When it comes to money saving habits it was definitely my dad that led the way in our family.
He was always the one telling us kids to turn off the lights when we left the room, not to take long showers or have a bath.
Even now he is very good at grabbing specials and deals.
My mum was the saver in the family.
She always said her income was the cream that allowed us to go on family holidays or have that extra special treat.
We learn a lot about money from our parents and as Diana Clement points out this week it can also be too easy to pick up the bad habits as well as the good.
Clement has some great examples of where parents have made poor financial decisions or given financial advice to their children which their children wished they hadn't followed.
Parents naturally want to help their children out whether it is funding a university education or helping their kids get on the property ladder.
But it can become a problem when the off-spring become too reliant on bank of mum and dad.
That's especially problematic when the parents move into retirement.
What are some good and bad money tips you learned from your parents?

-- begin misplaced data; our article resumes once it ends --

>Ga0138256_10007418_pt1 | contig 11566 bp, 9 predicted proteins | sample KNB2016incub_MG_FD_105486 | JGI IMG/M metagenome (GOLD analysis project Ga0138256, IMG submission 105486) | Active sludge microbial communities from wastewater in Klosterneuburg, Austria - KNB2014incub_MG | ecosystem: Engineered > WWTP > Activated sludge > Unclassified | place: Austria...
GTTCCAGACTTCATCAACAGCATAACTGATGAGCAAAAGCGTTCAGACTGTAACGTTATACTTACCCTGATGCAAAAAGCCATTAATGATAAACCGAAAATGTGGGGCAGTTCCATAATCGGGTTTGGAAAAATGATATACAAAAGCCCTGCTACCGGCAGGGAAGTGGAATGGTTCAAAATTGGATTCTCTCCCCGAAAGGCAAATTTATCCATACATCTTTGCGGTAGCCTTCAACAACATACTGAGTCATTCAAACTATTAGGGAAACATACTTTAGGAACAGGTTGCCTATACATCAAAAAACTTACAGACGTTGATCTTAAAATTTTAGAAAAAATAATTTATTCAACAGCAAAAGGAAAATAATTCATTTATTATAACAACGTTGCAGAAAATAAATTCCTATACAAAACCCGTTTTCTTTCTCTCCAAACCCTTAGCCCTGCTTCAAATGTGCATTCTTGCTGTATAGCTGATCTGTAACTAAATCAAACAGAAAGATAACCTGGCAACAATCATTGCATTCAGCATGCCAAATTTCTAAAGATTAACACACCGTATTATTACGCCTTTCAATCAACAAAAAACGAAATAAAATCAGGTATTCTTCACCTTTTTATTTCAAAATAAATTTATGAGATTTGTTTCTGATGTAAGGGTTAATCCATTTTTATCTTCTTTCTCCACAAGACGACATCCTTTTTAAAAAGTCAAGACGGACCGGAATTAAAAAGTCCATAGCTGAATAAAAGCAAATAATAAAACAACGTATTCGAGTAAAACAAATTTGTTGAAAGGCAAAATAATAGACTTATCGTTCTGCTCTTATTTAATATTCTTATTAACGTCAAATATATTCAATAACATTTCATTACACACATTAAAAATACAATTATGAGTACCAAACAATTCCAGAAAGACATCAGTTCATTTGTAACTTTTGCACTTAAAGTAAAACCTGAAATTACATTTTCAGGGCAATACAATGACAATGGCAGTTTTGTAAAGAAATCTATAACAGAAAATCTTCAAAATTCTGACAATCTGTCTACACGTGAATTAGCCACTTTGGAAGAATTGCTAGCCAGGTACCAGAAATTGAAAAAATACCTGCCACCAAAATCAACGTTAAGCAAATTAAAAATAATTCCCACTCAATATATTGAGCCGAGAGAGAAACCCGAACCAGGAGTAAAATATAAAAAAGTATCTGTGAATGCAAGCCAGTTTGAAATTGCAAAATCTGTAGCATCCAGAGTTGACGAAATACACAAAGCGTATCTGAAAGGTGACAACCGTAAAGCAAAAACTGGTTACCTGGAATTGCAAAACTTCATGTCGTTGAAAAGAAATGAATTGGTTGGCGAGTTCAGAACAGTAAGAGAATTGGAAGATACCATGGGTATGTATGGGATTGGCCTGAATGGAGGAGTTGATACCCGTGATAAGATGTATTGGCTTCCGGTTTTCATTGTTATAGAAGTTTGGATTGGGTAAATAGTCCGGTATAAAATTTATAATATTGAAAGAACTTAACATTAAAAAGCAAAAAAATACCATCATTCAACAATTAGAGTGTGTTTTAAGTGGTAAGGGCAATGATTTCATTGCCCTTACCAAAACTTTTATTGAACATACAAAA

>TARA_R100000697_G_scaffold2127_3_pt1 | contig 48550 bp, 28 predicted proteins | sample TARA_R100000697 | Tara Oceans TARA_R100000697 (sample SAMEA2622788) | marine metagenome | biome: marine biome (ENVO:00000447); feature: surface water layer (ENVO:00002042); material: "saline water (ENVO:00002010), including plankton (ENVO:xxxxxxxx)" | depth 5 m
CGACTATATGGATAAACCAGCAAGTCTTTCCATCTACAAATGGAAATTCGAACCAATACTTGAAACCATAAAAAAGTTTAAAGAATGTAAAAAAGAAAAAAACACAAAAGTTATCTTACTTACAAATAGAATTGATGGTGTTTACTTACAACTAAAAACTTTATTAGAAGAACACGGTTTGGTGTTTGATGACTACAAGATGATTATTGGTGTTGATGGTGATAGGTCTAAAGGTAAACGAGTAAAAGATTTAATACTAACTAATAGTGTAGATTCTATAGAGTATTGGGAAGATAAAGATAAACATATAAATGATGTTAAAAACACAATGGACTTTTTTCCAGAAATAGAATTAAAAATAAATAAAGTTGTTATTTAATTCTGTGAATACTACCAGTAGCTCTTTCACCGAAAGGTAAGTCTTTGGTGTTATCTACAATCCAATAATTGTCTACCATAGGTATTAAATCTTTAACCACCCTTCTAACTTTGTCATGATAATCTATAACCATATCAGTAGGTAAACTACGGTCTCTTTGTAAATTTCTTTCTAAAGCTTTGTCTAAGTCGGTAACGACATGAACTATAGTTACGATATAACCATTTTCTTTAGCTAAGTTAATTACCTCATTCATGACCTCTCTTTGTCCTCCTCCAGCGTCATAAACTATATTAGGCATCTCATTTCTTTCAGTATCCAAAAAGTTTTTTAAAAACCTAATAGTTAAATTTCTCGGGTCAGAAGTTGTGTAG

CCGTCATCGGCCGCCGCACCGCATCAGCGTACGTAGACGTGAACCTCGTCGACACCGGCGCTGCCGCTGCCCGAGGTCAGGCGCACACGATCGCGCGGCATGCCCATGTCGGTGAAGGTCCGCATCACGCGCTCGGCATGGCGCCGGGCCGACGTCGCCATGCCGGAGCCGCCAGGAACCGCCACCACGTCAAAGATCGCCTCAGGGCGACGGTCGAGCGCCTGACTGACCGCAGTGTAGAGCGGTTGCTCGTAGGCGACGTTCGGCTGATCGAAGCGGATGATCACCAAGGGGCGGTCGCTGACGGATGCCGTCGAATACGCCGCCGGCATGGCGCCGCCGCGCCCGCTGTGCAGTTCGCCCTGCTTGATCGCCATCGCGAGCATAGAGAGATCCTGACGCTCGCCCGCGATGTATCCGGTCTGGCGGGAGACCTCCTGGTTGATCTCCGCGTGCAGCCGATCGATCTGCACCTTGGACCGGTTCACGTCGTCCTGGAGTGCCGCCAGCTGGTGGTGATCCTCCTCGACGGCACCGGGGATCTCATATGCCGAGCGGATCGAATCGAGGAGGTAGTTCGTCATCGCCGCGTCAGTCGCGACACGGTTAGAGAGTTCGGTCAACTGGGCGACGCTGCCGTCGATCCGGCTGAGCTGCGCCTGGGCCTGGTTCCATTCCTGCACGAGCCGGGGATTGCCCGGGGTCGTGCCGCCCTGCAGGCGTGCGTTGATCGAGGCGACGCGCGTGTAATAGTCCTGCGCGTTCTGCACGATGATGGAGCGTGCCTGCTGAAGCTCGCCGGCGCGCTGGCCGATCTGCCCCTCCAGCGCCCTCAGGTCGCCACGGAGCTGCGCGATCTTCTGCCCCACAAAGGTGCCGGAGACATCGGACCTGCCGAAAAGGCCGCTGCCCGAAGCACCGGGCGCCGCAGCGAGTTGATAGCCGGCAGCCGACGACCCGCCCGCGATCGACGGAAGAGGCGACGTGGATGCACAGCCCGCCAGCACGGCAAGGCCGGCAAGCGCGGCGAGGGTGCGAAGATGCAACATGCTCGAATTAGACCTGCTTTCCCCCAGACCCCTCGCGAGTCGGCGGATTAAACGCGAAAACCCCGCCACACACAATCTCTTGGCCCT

What money skills do you hope to pass on to your children?
I've never been tempted to buy a brand new car - the idea that as you drive it off the parking lot it loses 20 per cent of its value has always put me off.
But friends and family have and always talk about the upside too - warranties and extended servicing and knowing the history of the car and that it likely won't break down any time soon.
As Mary Holm notes in her column this week logic rarely enters into the decision making process when it comes to buying a new car.
Holm also touches on investing off shore and explains the reason why KiwiSaver money takes so long to get from the Inland Revenue to your account.
NEW TO THE MARKET
There's a raft of new share market listings at the moment.
Many of these initial public offers (IPOs) are giving investors access to new technology companies or industries which have never been available on the public market before.
Investment adviser Brent Sheather points out the pitfalls of IPOs and makes a good case for mum and dad investors to steer clear of them.
NEST EGG QUERIES
If you've been wondering how much you might need to save for your golden years and how to work it all out check out the questions and answers to our live chat with Malcolm Menzies from the Commission for Financial Literacy and Retirement Income here.